Russia (GPS: 60 00 N, 100 00 E) is located in North Asia bordering the Arctic Ocean, extending from Europe (the portion west of the Urals) to the North Pacific Ocean. The country’s area measurements are total: 17,098,242 sq km; land: 16,377,742 sq km, water: 720,500 sq km. This sovereign state is approximately 1.8 times the size of the US. The total irrigated land is 43,000 sq km (2012).
One of Russia’s essential features: The largest country in the world in terms of area but unfavorably located to major sea lanes of the world. Despite its size, much of the country lacks proper soils and climates (either too cold or too dry) for agriculture. Russia’s far east, particularly the Kamchatka Peninsula, lies along the Ring of Fire, a belt of active volcanoes and earthquake epicenters bordering the Pacific Ocean. Up to 90% of the world’s earthquakes and some 75% of the world’s volcanoes occur within the Ring of Fire. Mount Elbrus is Europe’s tallest peak. Lake Baikal, the deepest lake globally, is estimated to hold one-fifth of the world’s fresh surface water. Kaliningrad Oblast is annexed from Germany following World War II (formerly part of East Prussia). Its capital city – formerly Koenigsberg – is the only Baltic port in Russia that remains ice-free in the winter.
It’s significant, and at the same time, the principal city, Moscow’s GPS coordinates are 55 45 N 37 36 E. Moscow’s local time is 8 hours ahead of Washington DC during Standard Time. The capital’s time difference: UTC+3, note; Russia has 11 time zones, the largest number of contiguous time zones of any country in the world; in 2014, two time zones were added, and DST was dropped.
Founded in the 12th century, Muscovy’s Principle emerged from over 200 years of Mongol domination (13th-15th centuries) and gradually conquered and absorbed surrounding principalities. In the early 17th century, a new ROMANOV Dynasty continued this expansion policy across Siberia to the Pacific. Under PETER I (ruled 1682-1725), hegemony was extended to the Baltic Sea, and the country was renamed the Russian Empire. During the 19th century, more territorial acquisitions were made in Europe and Asia. Defeat in the Russo-Japanese War of 1904-05 contributed to the Revolution of 1905, which resulted in a parliament and other reforms. Devastating defeats and food shortages in World War I led to widespread rioting in the Russian Empire’s major cities and the overthrow in 1917 of the ROMANOV Dynasty.
The communists under Vladimir LENIN seized power soon after and formed the USSR. Iosif STALIN (1928-53) ‘s brutal rule strengthened communist rule and Russian dominance of the Soviet Union at the cost of tens of millions of lives. After defeating Germany in World War II as part of an alliance with the US (1939-1945), the USSR expanded its territory and influence in Eastern Europe and emerged as a global power. The USSR was the principal adversary of the US during the Cold War (1947-1991). The Soviet economy and society stagnated in the decades following Stalin’s rule, until General Secretary Mikhail GORBACHEV (1985-91) introduced glasnost (openness) and perestroika (restructuring) in an attempt to modernize communism. Still, his initiatives inadvertently released forces that by December 1991 led to the dissolution of the USSR into Russia and 14 other independent states.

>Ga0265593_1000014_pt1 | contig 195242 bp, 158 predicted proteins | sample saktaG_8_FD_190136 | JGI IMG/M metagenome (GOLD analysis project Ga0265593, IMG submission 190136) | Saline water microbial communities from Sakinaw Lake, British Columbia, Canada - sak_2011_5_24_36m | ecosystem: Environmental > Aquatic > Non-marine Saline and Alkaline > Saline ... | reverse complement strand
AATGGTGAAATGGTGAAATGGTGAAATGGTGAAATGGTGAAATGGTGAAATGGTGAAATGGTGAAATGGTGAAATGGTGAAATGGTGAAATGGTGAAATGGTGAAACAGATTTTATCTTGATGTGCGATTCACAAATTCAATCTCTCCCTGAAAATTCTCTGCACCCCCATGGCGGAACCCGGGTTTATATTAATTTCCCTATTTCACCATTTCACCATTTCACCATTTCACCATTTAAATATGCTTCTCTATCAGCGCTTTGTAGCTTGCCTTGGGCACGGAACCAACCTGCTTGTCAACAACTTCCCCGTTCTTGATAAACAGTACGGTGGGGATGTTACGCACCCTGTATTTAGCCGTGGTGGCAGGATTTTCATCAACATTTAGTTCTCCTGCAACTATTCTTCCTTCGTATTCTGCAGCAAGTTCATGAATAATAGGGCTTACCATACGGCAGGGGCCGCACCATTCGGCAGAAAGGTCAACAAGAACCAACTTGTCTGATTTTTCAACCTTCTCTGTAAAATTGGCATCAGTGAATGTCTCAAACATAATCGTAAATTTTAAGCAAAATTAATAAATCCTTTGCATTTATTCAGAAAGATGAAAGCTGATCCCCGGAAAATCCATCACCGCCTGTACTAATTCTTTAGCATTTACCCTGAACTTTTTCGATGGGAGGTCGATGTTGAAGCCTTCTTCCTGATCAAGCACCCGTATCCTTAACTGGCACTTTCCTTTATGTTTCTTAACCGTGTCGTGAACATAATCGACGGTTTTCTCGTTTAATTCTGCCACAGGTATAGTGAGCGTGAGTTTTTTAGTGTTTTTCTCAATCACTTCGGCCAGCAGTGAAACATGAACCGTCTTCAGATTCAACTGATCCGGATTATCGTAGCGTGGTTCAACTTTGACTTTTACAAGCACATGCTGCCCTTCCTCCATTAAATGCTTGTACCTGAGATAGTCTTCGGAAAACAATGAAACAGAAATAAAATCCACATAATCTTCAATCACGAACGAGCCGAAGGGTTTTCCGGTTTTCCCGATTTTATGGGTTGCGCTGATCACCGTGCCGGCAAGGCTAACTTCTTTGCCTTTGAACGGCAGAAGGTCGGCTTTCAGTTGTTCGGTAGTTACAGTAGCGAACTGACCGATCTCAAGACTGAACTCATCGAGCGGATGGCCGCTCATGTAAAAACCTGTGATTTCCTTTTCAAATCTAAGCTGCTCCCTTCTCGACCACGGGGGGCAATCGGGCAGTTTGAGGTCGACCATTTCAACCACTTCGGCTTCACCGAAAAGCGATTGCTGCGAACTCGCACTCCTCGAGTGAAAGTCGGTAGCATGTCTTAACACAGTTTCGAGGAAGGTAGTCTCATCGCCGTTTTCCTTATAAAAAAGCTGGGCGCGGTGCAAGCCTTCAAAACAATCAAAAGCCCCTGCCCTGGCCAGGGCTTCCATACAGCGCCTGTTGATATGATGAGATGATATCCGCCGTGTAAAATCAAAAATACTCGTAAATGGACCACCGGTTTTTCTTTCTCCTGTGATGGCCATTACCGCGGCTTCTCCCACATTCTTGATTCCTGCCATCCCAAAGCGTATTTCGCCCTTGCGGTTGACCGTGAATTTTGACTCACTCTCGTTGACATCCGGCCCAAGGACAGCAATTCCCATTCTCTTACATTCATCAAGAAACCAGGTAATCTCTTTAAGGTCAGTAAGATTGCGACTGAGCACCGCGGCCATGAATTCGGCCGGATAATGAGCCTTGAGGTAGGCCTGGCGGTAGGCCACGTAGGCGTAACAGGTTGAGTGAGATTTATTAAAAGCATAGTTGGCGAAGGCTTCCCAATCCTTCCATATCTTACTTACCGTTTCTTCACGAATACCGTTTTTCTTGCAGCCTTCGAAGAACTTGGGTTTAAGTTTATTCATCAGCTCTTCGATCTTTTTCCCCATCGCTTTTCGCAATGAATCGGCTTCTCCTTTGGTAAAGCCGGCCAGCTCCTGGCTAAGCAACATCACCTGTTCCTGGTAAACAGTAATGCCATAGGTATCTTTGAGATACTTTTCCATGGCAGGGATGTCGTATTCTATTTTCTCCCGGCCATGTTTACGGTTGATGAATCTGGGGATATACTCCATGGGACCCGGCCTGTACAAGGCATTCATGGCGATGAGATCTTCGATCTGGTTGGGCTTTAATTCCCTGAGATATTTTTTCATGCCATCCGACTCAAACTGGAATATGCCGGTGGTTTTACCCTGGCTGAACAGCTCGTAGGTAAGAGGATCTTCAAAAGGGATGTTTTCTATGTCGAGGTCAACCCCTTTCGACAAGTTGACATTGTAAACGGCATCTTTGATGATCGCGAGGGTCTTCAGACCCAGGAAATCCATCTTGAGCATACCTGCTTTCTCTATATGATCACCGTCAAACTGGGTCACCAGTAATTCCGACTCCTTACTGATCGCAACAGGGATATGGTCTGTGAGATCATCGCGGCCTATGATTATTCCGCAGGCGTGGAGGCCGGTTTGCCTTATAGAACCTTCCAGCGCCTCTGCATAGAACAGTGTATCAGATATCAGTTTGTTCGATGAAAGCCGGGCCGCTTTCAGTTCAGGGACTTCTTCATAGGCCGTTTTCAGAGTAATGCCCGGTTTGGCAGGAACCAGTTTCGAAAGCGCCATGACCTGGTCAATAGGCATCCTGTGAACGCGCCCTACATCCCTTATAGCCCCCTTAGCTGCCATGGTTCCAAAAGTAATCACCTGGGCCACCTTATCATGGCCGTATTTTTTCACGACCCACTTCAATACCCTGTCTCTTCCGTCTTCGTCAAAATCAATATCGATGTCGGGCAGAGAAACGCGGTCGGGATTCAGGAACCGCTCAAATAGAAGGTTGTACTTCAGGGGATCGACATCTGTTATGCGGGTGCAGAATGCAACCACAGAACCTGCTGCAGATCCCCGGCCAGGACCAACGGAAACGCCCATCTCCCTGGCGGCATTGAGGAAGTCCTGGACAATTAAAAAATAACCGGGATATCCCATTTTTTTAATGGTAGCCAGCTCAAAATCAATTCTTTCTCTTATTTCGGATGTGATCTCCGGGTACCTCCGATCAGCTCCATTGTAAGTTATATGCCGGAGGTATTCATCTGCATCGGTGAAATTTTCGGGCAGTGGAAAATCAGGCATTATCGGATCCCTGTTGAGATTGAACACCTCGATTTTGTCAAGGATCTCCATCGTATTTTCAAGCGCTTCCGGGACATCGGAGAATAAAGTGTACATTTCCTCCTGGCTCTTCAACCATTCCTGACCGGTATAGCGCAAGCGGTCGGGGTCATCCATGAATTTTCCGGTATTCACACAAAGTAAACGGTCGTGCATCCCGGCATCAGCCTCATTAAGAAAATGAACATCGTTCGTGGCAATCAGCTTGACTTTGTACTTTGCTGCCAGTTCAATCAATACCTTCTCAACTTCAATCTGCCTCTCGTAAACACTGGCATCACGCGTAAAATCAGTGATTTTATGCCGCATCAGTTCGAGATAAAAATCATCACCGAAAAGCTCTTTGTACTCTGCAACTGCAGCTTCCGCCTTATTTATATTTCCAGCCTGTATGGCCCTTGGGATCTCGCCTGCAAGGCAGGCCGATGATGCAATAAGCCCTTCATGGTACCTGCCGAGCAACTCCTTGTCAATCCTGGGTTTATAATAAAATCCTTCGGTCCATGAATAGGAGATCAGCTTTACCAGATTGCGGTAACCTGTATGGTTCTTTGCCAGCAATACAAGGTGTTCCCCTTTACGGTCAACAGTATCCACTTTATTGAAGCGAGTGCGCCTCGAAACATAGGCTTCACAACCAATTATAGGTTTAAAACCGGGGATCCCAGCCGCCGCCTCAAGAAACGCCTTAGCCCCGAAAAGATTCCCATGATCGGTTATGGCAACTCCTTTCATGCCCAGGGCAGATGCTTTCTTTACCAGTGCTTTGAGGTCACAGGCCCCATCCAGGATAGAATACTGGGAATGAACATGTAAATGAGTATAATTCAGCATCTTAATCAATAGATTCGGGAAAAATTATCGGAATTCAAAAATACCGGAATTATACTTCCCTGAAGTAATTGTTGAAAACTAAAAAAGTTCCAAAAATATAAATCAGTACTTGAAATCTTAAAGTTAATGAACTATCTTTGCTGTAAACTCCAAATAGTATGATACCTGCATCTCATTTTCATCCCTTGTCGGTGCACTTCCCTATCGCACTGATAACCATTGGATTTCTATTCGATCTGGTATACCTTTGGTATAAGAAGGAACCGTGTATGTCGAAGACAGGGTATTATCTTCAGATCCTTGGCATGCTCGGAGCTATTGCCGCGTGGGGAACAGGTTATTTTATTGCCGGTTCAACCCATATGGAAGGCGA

Following economic and political turmoil during President Boris YELTSIN’s term (1991-99), Russia shifted toward a centralized authoritarian state under President Vladimir PUTIN (2000-2008, 2012-present) in which the regime seeks to legitimize its rule through managed elections, populist appeals, a foreign policy focused on enhancing the country’s geopolitical influence, and commodity-based economic growth. Russia faces a mostly subdued rebel movement in Chechnya and some other surrounding regions, although violence still occurs throughout the North Caucasus.
Russia’s names conventional long form: Russian Federation, traditional short form: Russia, local long way: Rossiyskaya Federatsiya, local short state: Rossiya, former: Russian Empire, Russian Soviet Federative Socialist Republic, etymology: Russian lands were generally referred to as Muscovy until PETER I officially declared the Russian Empire in 1721; the new name sought to invoke the patrimony of the medieval eastern European Rus state centered on Kyiv in present-day Ukraine; the Rus were a Varangian (eastern Viking) elite that imposed their rule and eventually their name on their Slavic subjects.
Russian lands were generally referred to as Muscovy until PETER I officially declared the Russian Empire in 1721; The new name sought to invoke the patrimony of the medieval eastern European Rus state centered on Kyiv in present-day Ukraine; The Rus were a Varangian (eastern Viking) elite that imposed their rule and eventually their name on their Slavic subjects.
Russia’s terrain is typically broad plain with low hills west of Urals; vast coniferous forest and tundra in Siberia; uplands and mountains along southern border regions. The country’s mean elevation: 600 m, elevation extremes; lowest point: the Caspian Sea -28 m, highest point: Gora El’brus 5,633 m.
The general climate in the country; ranges from steppes in the south through humid continental in much of European Russia: subarctic in Siberia to tundra climate in the polar north: winters vary from cool along Black Sea coast to frigid in Siberia: summers vary from warm in the steppes to cool along Arctic coast.
The total number of border countries is 14, Azerbaijan 338 km, Belarus 1,312 km, China (southeast) 4,133 km, China (south) 46 km, Estonia 324 km, Finland 1,309 km, Georgia 894 km, Kazakhstan 7,644 km, North Korea 18 km, Latvia 332 km, Lithuania (Kaliningrad Oblast) 261 km, Mongolia 3,452 km, Norway 191 km, Poland (Kaliningrad Oblast) 210 km, Ukraine 1,944 km are the neighboring nations with the indicated border lengths. Russia’s coastline is 37,653 km. Its marital claims are territorial sea: 12 nautical miles, contiguous zone: 24 nautical miles, exclusive economic zone: 200 nautical miles, continental shelf: 200-m depth, or the center of exploitation.